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Global warming acute problem the world is dragging its feet on

China Daily | Updated: 2023-07-11 08:25

Luo Jie | China Daily

The global average temperature reached 17.01 degrees Celsius on July 3, the highest average temperature in the world since records began being maintained, shows data from the US National Centers for Environmental Prediction. A day later, the record was broken as the global average temperature reached 17.18 degrees Celsius.

As early as June 22, the observatory in the southern suburbs of Beijing recorded 41.1 C, the second highest ever temperature. In subsequent days, Beijing and many other places in China witnessed scorching weather. China is not the only country recording such high temperatures. According to an Associated Press report, prolonged heat has claimed 119 lives in the Indian state of Uttar Pradesh and 47 in Bihar, while hundreds more were in hospital with fever, breathing difficulties and other health issues.

The World Meteorological Organization recently said El Nino has re-emerged in the tropical Pacific after a seven-year absence and there was a 90 percent chance it will persist through the second half of the year.

According to scientists, the world will continue to record high temperatures in the coming five years. That means the world will see violent wildfires, hot weather, hurricanes, typhoons, floods, and mudslides leading to more disasters and deaths.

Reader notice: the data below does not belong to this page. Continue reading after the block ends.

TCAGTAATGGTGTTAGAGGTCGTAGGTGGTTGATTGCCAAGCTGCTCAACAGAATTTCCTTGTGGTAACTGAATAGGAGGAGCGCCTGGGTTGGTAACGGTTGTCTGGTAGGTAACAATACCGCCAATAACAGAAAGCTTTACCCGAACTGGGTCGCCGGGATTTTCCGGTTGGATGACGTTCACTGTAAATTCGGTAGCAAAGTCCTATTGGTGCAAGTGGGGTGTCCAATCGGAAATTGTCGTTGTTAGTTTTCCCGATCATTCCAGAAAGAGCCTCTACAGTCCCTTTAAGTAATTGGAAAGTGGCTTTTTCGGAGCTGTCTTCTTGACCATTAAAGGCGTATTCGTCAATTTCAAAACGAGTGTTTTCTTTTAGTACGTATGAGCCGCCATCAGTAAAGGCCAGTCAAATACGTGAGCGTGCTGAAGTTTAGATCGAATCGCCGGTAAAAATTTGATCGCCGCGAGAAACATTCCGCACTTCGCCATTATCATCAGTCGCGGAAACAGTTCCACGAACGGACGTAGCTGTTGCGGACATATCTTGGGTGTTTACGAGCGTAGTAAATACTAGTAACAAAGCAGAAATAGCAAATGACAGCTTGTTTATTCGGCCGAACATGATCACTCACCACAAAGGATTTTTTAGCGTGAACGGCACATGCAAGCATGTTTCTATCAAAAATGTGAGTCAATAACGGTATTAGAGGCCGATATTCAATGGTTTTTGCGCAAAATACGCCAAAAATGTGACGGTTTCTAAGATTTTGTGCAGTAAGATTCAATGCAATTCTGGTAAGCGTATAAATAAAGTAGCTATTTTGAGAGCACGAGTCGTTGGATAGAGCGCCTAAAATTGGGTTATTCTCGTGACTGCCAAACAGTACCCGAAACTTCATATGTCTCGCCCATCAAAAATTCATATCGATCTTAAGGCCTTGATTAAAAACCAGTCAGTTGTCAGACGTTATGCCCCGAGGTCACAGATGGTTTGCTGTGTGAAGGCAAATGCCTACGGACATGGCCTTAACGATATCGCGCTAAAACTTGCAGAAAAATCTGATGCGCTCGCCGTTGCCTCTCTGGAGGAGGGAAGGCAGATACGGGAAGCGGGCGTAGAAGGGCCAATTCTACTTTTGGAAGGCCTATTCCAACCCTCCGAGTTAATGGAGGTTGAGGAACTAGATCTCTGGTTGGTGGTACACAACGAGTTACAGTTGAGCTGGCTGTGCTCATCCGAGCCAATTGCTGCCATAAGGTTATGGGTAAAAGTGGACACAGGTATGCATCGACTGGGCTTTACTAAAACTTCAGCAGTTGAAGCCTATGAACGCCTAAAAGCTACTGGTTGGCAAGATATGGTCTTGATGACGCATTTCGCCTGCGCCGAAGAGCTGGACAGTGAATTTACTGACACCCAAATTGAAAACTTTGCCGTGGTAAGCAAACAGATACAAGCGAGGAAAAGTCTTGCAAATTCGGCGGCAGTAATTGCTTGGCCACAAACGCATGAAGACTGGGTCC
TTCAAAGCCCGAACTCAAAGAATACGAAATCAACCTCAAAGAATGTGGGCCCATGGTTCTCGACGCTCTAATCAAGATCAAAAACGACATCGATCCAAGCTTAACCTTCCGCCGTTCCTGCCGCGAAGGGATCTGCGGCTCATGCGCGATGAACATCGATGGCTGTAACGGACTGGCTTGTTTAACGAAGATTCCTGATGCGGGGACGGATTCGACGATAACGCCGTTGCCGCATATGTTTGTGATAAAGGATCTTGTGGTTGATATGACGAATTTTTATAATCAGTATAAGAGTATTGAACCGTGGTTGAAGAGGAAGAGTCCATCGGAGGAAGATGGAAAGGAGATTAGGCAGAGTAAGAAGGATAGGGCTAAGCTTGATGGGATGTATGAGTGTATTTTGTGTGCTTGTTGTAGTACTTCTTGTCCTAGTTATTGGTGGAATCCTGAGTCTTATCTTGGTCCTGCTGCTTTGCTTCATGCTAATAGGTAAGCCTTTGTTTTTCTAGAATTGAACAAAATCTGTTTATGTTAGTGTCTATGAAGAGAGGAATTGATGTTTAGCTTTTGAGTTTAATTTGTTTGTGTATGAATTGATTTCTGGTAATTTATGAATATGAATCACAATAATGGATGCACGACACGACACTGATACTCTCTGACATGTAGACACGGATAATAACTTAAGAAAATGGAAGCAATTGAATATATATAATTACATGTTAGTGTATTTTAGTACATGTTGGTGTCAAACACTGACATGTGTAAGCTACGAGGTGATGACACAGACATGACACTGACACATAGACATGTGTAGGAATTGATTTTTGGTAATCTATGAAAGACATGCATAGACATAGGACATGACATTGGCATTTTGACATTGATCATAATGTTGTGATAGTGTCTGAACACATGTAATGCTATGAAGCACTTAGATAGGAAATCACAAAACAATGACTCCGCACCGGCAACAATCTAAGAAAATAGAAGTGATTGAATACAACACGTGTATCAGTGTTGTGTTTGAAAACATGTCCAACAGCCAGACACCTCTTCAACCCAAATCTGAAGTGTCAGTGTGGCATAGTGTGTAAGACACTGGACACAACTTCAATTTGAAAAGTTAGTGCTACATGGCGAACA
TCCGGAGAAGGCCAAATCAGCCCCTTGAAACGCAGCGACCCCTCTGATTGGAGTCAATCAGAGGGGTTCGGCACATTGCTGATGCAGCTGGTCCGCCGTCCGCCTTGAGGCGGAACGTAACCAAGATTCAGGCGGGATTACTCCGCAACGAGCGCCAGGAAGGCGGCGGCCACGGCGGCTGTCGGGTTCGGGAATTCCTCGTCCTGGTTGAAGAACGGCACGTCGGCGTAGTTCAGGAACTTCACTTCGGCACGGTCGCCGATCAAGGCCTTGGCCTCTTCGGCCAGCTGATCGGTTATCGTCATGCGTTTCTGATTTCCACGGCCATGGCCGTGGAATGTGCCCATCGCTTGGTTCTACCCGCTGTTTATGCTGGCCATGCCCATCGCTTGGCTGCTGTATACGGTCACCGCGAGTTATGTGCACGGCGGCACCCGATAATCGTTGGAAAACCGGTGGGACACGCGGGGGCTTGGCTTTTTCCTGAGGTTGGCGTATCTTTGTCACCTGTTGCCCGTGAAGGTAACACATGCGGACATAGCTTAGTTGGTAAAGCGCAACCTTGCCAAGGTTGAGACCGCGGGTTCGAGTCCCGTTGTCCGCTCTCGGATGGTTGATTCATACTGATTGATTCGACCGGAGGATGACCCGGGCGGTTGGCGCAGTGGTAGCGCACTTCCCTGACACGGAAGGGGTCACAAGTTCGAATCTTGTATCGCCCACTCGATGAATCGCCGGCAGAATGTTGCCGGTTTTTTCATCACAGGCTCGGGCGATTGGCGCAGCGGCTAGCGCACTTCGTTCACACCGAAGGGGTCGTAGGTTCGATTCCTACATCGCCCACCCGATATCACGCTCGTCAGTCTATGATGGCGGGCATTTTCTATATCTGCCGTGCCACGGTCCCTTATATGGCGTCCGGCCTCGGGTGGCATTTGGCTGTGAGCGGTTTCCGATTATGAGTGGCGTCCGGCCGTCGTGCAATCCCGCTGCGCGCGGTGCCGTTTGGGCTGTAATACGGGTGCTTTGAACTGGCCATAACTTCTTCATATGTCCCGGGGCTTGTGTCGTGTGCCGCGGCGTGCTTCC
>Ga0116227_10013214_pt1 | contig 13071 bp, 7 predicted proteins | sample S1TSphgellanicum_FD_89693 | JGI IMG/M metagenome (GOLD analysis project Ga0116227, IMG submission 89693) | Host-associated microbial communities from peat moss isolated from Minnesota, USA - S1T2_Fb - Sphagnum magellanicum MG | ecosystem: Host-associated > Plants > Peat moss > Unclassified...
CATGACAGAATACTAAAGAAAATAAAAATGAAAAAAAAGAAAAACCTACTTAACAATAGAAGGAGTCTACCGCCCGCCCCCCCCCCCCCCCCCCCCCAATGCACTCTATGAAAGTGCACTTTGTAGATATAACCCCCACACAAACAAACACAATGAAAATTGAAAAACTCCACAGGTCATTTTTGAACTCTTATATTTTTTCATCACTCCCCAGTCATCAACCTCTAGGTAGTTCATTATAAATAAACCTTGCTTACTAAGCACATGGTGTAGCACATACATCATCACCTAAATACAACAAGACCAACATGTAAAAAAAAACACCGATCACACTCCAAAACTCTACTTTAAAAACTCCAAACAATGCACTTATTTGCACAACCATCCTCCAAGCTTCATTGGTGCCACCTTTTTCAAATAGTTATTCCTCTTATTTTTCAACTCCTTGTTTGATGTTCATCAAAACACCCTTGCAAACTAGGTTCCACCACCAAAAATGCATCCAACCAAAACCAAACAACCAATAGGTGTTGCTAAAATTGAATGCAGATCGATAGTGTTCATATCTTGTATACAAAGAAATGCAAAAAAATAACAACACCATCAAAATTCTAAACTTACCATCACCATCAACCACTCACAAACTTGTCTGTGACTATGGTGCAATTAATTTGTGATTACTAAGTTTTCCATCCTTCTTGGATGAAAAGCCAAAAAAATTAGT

The heat wave apart, the world could see energy, food, economic, political, social and human survival crises. Soaring energy prices, crop failures and the risk of an economic crisis will deter more countries from abandoning the use of coal, and the emissions from use of coal will further compound climate change.

After record heat in July, UN Secretary-General Antonio Guterres warned that climate change was getting "out of control" and that if humans continue to delay taking the required critical steps, they were headed for a "catastrophic situation".

A recent study also concluded that as ocean temperatures rise because of climate change, in the worst-case scenario 76.8 percent of the world's corals will disappear by 2100.

The world is facing a series of crises, such as the conflict between Russia and Ukraine, the civil strife in Sudan, the fierce fight between Palestine and Israel, and big power games. But we fail to see that climate change and extreme weather events are graver, more long-term problems. We have just one inhabitable planet, and if it is no longer suitable for life, what will humans do?


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